Got an email from someone asking why I argue we need to grow the economy to address our growing labour shortages. They speculate that growing the economy would actually exacerbate labour shortages in the province.
This is a good question. There are a couple of answers.
First, many of the sectors of the economy facing shortages are at the lower end of the wage scale. These are jobs for which it is difficult to recruit people into the province to take on. Normally, many of these jobs are filled by second income earners in households and by student workers. If we were growing our mining or IT or life sciences sectors, for example, that would attract families to the province and workers for those service-based sectors (immigrants and migrants). We see this impact in Saskatchewan right now. Adjusted for population size, that province is attracting more than its share of immigrants both for work its growth sectors and all the service industries that are growing as well.
Second, the economics of a shrinking employment base in New Brunswick combined with an aging population are not tenable in the long term. In Newfoundland you may be able to get away with it for a longer period of time because of billions of dollars worth of oil royalties. New Brunswick generates the money to pay for its public services from old fashioned taxes on income, profit and land (very little royalties).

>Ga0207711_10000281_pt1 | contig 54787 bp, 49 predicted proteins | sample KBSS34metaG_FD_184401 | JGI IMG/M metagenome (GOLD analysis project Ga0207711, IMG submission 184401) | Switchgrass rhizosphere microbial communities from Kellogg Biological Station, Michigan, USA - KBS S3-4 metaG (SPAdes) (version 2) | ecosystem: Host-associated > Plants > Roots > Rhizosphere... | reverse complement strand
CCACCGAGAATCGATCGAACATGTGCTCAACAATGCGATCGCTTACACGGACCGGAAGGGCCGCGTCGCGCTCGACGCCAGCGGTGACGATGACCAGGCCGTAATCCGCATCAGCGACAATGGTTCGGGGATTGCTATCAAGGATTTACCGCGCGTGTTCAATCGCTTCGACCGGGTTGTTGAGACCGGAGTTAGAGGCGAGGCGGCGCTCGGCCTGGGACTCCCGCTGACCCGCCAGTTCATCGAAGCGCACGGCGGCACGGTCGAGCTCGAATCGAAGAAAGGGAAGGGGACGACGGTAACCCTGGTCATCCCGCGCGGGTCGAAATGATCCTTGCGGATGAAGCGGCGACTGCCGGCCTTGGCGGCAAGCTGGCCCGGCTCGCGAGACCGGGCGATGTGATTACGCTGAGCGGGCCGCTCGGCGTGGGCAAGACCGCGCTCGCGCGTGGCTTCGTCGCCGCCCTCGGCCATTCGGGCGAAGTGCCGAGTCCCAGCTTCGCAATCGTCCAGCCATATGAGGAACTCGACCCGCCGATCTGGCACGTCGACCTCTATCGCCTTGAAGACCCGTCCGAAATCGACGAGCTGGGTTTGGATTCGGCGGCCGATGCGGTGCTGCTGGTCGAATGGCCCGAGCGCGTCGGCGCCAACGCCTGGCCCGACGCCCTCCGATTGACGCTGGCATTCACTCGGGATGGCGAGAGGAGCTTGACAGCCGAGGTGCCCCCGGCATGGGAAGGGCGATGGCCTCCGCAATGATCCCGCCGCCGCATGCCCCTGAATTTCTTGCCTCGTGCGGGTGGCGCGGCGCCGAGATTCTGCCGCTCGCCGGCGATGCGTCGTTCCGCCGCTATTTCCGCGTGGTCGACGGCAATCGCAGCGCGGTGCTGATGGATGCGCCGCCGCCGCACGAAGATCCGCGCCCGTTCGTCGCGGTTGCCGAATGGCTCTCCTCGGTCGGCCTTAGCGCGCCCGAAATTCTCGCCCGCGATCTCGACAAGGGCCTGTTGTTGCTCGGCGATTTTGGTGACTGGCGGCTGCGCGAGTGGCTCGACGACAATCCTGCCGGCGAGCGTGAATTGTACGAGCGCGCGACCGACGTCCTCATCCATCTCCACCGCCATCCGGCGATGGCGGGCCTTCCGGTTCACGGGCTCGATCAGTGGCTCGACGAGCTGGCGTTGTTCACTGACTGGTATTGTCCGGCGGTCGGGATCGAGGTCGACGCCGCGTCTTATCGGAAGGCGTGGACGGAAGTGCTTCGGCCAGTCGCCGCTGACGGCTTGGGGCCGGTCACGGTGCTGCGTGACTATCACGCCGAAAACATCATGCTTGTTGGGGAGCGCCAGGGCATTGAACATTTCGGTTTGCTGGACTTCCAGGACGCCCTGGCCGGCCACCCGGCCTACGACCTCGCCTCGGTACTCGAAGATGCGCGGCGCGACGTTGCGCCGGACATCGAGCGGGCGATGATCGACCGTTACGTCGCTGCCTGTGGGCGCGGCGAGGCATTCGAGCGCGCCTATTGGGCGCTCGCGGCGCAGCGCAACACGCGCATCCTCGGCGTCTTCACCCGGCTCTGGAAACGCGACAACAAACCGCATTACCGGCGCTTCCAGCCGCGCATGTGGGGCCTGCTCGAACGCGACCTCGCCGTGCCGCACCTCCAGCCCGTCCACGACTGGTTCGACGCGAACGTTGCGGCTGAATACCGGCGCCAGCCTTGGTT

We are about to have thousands of people leaving the workforce via retirement (and the resulting 40-50 percent drop in average taxes paid) combined with increasing health care expenses. If we do not replace those retirees in the workforce and even grow the employment base, the base of economic activity will not be strong enough to fund public services.
It’s that whole dependency ratio concept. You should have 3-4 people working for everyone not working in a society (again one with limited royalties). If you get to the point where there are more people not working than working you have hit a massive wall.